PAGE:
Different systems of food production, storage, distribution, and consumption patterns affected the form of cities in history, from the first cities of Mesopotamia, to the proto-hydroponic terraces of Machu Picchu, from the post-war Western cities to the Southern Megalopolis.
Our food system is the product of the so-called Green Revolution, begun in the Fourties. But today the Green Revolution shows its limits. Of course, it is criticized by ecologists and anti-globalization activists for the damages it causes to the environment and for its negative consequences for the poor in developing countries. But also, seems that the Green Revolution techniques are no longer profitable for the agriculture businness.
Therefore, a new, Greener Revolution is about to come.
Will it be based on new, hi-tech, top-down solutions, or through on the empowerment of local communities with low tech, convivial lifestyles? How will the post- Green Revolution cities look like? How to overcome the ongoing global food crisis? What about biofuels?
We will discuss these and other topics next Wednesday at the Academy of Architecture in Amsterdam, together with Debra Solomon, Peter Smeets, Steef Buijs, Jago van Bergen, Henk de Zeeuw, Henk van Latestijn and Rutger Groot Wassink.
The results of the meeting will be featured in this blog, and in Volume 18.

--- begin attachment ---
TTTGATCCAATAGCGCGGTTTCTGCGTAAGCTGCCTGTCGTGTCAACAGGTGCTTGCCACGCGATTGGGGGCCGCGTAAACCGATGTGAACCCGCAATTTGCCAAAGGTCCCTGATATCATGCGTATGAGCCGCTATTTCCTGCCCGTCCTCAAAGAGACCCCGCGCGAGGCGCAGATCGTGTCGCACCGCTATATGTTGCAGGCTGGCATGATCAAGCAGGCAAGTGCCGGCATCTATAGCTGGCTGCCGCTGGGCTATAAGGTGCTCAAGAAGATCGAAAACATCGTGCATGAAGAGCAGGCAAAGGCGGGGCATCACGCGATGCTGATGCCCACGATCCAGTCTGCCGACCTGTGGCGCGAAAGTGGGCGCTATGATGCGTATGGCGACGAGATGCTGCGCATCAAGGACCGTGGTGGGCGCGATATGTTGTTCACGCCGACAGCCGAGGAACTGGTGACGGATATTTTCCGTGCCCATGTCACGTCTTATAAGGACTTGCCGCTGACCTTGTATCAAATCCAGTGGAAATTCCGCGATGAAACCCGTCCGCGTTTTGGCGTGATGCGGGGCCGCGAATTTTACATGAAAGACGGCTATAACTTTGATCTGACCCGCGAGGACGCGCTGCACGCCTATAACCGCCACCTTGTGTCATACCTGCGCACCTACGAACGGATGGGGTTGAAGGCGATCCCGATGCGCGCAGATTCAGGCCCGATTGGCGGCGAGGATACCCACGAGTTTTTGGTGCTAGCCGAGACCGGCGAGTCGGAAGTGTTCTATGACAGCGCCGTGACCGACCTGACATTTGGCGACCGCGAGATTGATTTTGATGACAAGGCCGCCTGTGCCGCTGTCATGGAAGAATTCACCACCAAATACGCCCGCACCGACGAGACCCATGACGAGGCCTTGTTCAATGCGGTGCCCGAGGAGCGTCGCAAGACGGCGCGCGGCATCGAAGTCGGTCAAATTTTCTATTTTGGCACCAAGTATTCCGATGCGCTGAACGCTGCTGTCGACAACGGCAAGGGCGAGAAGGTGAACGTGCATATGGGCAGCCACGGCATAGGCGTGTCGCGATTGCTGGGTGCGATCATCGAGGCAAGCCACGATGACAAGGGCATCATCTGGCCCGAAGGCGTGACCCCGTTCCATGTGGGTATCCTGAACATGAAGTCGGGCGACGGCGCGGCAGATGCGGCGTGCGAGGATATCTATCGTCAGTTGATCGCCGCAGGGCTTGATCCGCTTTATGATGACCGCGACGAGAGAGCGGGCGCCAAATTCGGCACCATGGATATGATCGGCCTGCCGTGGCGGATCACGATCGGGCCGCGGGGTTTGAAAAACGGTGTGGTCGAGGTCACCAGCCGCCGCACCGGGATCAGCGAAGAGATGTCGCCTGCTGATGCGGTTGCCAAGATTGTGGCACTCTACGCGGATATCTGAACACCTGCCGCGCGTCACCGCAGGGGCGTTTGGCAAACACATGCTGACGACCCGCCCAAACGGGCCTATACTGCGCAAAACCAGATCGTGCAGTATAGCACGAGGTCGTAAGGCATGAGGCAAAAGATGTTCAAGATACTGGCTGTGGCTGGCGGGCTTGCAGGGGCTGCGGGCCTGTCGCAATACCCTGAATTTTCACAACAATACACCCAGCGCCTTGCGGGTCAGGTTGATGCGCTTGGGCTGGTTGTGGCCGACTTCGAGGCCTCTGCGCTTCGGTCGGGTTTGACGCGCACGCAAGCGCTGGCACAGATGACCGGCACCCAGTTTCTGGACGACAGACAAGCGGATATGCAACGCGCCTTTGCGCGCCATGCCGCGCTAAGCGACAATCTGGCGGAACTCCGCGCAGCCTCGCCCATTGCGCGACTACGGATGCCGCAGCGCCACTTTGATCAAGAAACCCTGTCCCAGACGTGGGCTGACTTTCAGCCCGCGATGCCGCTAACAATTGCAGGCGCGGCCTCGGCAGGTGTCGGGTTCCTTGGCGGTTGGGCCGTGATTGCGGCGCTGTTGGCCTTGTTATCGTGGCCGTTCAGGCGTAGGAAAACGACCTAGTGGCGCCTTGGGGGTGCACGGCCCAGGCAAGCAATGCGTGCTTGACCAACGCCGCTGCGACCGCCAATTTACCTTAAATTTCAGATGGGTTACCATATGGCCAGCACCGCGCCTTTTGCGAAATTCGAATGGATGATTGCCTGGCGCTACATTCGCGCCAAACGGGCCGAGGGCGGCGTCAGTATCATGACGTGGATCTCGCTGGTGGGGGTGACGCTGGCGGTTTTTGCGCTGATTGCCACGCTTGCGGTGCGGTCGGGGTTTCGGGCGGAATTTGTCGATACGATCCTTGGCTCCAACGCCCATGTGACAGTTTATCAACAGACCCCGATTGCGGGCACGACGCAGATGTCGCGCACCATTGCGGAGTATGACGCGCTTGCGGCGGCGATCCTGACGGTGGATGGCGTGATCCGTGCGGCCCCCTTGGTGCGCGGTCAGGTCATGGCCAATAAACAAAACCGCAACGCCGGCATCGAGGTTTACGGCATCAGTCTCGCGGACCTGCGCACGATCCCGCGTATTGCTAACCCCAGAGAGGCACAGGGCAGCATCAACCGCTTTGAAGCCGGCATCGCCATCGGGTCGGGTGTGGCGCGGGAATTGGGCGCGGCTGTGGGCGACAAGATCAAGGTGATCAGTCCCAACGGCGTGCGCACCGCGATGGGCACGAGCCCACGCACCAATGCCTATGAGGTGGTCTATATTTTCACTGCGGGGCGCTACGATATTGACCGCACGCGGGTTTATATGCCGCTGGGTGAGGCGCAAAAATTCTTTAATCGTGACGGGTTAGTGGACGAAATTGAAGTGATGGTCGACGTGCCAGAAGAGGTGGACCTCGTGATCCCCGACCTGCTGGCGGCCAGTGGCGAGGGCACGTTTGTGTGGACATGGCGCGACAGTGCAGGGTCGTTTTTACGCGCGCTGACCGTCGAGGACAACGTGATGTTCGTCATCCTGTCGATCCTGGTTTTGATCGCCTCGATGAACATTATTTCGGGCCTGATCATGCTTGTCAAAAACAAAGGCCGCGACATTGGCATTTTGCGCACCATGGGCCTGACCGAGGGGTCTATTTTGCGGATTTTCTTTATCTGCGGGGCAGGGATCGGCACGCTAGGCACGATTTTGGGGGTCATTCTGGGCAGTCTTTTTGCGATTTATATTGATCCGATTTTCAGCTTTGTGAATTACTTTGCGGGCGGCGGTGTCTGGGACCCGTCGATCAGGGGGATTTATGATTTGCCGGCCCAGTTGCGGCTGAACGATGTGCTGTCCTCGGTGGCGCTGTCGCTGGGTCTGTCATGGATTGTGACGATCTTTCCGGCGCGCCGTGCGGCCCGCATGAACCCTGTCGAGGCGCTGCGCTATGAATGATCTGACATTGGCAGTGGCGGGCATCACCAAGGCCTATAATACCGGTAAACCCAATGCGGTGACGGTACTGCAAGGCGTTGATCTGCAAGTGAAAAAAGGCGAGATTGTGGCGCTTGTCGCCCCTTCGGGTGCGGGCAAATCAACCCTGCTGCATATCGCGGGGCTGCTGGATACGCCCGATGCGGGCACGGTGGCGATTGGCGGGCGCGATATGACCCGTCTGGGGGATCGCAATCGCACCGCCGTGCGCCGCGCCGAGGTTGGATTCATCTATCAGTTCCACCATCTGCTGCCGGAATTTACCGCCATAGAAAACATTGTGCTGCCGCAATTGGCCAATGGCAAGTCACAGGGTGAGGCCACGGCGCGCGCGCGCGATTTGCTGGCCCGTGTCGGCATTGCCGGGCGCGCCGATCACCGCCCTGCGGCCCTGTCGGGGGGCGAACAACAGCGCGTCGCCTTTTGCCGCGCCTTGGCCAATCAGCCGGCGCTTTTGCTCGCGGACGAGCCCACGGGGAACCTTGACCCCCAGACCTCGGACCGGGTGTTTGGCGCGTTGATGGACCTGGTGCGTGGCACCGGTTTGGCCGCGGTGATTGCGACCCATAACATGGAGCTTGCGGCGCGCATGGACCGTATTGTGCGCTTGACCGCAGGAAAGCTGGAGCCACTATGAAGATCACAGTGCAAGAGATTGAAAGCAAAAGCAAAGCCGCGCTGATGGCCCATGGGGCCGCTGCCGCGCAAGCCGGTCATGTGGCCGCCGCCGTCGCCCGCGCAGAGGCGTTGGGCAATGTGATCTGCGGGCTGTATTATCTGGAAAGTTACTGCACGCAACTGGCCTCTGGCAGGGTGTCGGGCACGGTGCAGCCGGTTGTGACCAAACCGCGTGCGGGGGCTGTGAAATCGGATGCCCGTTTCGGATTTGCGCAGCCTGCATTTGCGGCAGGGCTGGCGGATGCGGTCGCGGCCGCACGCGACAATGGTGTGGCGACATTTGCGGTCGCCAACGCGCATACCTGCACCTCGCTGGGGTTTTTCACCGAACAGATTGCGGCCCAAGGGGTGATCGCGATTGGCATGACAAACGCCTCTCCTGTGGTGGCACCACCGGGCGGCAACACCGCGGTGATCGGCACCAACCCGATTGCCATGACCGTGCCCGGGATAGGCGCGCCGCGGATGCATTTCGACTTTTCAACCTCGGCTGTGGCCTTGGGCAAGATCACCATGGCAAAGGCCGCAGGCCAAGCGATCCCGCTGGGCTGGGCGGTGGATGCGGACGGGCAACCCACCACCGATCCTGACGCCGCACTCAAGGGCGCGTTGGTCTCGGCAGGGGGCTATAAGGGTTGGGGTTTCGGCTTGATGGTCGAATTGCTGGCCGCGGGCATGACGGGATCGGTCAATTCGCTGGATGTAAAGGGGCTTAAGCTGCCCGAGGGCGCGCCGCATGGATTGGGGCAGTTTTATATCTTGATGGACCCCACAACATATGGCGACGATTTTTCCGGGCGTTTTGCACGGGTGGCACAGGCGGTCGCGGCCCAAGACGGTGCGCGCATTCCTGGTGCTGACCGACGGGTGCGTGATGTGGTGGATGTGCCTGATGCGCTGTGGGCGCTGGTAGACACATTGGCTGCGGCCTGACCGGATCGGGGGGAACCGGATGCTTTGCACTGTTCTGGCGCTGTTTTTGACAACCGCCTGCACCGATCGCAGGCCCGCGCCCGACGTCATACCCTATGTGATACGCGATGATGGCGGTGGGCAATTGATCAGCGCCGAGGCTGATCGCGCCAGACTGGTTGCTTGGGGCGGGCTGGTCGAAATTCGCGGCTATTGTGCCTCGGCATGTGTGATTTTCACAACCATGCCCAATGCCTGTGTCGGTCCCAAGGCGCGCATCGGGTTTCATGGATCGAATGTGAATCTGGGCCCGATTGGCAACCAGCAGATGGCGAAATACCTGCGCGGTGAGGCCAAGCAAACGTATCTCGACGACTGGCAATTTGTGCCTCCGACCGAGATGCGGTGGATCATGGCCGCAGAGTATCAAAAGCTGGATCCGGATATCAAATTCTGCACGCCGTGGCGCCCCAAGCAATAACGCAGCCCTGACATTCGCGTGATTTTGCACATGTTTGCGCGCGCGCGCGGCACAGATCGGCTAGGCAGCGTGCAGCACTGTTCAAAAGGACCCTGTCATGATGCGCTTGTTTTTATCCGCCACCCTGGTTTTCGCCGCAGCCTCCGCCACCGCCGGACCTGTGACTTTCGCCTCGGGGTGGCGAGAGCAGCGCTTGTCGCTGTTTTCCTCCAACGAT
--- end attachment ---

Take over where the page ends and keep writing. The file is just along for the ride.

Yesterday, the Italian newspaper il manifesto published two very different opinions on the Venice Biennale.
The first is an enthusiastic article by Lucia Tozzi, pointing out the freshness of the young architects involved in the exhibition
… the architects selected by Emiliano Gandolfi [the curator of the Italian Pavilion exhibition] question security policies, land property, comunication systems, the established cycles of building industry, public space and energy resources management.
On the other side, the editorial by Maurizio Giufré shows a completely different mood. What does it mean to be ‘experimental’ nowadays, when as “Zygmunt Bauman pointed out, there can be no innovation, neither eresy, for there is no orthodoxy”?
Computer graphics is meant to represent an architecture which can resist consumption culture. On the contrary, architects are not aware that they are participating to it, and reproducing it at any time
Can architecture go beyond the ‘society of the spectacle’?